This content was published in 2011.
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The NHS is under increasing pressure to improve productivity and is expected to make £20bn of efficiency savings in the next four years. Finding innovative ways of working will be necessary to achieve this challenging target.
Around £8bn each year is spent by the NHS on prescription products of which unused or wasted medicines are estimated to cost at least £100m. There are particular points in a patient’s hospital journey where medicines waste is most likely to occur. These present opportunities for pharmacy staff to reduce waste and further demonstrate the value that pharmacy services add to patient care. Identifying and addressing medicines waste within the pharmacy department is also important.
The other resources associated with supplying medicines that are then wasted (e.g., staff time, heating and other fixed overheads) are not considered in this article, but “right first time” and other lean methodologies are the underlying principles to reducing waste of any type.
Patient’s own drugs
Reducing unnecessary dispensing and supply of medicines is an important way of reducing waste. Hospitals need to maximise use of patient’s own drugs (PODs) during inpatient stays by encouraging patients to bring their medicines into hospital and ensuring these are used correctly. There are many advantages to using PODs (such as reducing missed doses and facilitating quicker discharge), which can result in quality improvements as well as financial benefits to the overall health economy.
The benefits of patients self-administering their medicines in hospital are beyond the scope of this article but it should be noted that encouraging the use of PODs facilitates uptake of self-administration and these combined strategies are an effective way of reducing unnecessary medicines supply. The use of PODs tends to vary within trusts and, typically, elective admission areas achieve higher use of PODs than areas treating emergency admissions.
Pharmacy staff need to understand the practices in their trust and work closely with managers to ensure that patients (and their GPs) understand why they need to bring their medicines into hospital. A toolkit for moving medicines safely (the “green bag scheme”) has recently been published nationally.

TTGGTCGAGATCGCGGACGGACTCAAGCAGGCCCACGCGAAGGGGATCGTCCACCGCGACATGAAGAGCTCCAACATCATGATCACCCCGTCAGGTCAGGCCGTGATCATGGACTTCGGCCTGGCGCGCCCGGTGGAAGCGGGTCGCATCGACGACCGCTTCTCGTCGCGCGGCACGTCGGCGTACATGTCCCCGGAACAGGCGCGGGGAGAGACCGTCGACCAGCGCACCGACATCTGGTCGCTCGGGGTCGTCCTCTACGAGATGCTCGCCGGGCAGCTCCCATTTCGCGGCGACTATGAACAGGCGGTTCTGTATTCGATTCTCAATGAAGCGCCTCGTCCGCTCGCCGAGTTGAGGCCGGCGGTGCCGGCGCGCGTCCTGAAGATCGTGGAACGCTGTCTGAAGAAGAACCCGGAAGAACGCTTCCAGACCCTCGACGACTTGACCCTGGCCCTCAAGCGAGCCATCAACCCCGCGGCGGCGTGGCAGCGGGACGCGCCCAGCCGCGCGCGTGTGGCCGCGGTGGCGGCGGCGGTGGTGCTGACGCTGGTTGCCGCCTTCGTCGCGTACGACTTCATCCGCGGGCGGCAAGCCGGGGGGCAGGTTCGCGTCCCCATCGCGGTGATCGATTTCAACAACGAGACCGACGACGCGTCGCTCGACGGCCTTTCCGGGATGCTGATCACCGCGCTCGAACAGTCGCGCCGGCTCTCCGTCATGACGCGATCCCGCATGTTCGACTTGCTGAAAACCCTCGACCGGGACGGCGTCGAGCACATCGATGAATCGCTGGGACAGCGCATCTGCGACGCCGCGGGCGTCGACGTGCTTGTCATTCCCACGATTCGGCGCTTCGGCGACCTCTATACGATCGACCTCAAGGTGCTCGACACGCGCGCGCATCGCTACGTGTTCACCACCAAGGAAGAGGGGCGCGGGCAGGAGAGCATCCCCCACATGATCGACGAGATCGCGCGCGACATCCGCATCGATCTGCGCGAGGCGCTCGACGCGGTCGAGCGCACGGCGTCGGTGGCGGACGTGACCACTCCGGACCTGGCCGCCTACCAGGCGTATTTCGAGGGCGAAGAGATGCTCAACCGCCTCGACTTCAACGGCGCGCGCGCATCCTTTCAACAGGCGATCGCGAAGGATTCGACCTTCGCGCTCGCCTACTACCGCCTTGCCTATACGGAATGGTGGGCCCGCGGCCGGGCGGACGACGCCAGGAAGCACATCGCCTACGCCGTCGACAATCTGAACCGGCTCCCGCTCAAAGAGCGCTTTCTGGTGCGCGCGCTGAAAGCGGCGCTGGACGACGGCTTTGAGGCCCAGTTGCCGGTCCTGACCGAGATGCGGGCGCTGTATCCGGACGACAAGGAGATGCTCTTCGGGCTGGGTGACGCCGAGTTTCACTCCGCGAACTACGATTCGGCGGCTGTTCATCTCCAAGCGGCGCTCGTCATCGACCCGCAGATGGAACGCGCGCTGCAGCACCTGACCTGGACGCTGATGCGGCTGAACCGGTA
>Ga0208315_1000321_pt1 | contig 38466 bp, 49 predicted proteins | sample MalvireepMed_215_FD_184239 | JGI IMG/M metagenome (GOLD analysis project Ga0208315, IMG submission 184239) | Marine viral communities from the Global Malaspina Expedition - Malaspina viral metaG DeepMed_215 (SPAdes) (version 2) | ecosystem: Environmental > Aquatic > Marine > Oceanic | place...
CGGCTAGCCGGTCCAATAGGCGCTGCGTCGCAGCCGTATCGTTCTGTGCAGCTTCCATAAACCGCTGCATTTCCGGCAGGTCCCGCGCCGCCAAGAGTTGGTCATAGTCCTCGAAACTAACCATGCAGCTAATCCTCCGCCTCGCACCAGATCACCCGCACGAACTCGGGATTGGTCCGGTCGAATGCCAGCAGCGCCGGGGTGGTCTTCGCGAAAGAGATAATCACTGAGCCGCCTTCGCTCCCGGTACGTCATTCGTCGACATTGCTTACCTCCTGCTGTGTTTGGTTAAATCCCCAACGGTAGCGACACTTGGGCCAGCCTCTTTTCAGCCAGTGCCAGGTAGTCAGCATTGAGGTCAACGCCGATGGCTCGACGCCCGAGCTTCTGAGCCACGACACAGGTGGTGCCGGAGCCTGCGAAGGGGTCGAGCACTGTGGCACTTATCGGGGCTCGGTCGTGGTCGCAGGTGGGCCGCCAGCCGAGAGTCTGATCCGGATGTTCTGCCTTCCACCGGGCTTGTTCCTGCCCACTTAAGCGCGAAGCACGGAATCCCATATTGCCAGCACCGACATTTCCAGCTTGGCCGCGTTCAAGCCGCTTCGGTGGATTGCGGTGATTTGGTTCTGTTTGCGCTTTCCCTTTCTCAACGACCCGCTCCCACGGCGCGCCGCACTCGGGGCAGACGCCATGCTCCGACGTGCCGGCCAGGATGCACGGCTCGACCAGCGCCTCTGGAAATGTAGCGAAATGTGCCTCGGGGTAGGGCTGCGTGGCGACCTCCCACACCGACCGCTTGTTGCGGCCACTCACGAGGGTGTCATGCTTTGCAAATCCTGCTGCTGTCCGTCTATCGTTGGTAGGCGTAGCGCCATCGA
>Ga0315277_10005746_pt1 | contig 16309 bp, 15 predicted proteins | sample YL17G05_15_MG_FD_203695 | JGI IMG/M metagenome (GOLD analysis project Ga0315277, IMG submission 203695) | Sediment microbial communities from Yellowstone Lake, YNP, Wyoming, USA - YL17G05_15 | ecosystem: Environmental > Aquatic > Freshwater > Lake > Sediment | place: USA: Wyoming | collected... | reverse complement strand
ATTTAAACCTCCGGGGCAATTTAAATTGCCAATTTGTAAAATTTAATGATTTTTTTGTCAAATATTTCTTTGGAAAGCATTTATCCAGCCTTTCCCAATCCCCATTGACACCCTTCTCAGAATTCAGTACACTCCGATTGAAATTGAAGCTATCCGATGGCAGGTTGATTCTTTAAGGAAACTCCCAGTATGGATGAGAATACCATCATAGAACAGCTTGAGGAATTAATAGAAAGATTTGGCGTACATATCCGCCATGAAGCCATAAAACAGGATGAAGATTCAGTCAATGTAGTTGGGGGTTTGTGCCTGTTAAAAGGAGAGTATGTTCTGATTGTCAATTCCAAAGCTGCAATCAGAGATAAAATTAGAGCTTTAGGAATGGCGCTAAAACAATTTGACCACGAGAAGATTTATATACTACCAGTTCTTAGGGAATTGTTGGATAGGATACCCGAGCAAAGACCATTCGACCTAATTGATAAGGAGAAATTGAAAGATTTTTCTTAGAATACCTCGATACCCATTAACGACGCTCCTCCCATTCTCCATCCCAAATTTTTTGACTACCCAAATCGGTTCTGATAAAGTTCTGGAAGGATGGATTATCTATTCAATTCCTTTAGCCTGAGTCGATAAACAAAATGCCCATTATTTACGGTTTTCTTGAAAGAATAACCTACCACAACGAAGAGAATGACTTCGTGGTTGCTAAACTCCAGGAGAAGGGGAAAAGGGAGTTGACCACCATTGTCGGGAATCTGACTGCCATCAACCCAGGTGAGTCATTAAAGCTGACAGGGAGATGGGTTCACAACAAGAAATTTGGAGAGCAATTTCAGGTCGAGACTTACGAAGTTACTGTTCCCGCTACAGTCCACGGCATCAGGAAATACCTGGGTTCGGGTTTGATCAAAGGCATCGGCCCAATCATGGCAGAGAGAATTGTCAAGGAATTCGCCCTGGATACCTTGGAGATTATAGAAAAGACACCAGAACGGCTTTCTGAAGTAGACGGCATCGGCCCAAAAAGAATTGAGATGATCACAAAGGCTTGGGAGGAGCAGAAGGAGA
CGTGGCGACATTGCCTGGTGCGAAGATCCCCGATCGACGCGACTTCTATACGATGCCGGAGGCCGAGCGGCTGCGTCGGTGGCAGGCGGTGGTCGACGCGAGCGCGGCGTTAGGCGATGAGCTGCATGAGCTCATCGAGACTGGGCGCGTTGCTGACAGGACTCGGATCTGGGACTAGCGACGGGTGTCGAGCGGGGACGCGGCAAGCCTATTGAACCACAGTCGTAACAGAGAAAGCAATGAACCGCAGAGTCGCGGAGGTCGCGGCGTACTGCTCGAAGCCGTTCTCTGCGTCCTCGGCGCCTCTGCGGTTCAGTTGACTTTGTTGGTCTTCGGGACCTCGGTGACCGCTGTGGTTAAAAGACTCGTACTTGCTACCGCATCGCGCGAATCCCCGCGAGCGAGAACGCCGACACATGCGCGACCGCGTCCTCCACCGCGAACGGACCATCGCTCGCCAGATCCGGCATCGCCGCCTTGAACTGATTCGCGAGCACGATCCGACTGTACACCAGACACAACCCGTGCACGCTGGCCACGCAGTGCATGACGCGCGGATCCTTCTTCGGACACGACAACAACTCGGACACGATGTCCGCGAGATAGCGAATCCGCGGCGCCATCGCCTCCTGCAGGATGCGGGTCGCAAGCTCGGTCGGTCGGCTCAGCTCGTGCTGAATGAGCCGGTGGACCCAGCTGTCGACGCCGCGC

Pharmacy departments are often asked why they routinely resupply long-term medicines that patients obtain from their GPs. This is a pertinent question —millions of patients in the UK are being treated for long-term conditions but typical acute admissions to hospital only last about five days. Individual trusts can evaluate how often they supply medicines for long-term conditions by generating reports on items such as cardiovascular drugs dispensed to surgical or orthopaedic wards (such drugs are rarely initiated in these areas).
Admission or assessment units
Busy accident and emergency departments and admission or assessment units are hotspots for medicines waste. The high turnover of patients means that, even with slick medicines reconciliation and dispensing processes, many patients will have been transferred or discharged by the time their medicines arrive on the unit. The Box below sets out some of the causes of medicines wastage often seen in these locations.
Box. Causes of medicines wastage in admission units
The following are common reasons for medicines wastage in hospital assessment and admission units:
- Patient’s own drugs not being used;
- Staff not enquiring about availability of medicines from home;
- Patients transferred without any of their medicines;
- Patients transferred with only some of their medicines (e.g., some medicines left in the refrigerator or Controlled Drugs cupboard);
- Patient being discharged before medicines are delivered from pharmacy;
- Discharge medicines supplied for patients who have existing supplies at home.
Pharmacy staff should undertake audits of medicines waste in admissions areas and review the pharmacy service. Discovering a substantial amount of medicines waste could make it easier to secure further investment in medicines management services to that clinical area.
Moving patients from one ward to another is a common point in the patient journey at which medicines get lost. Transferring from busy admission areas is a particular problem due to their high turnover and continuous flow of patients. Hospitals should have a clear transfer procedure that ensures medicines from bedside lockers, refrigerators and Controlled Drugs cupboards are not forgotten.
Hospital staff should be held accountable for the safe transfer of medicines with patients. Unfortunately it is often easier to request another supply from the pharmacy rather than spend time trying to locate the misplaced drugs. If losing medicines is perceived as a normal occurrence, pharmacy staff and other managers will need to work together closely to tackle this mindset.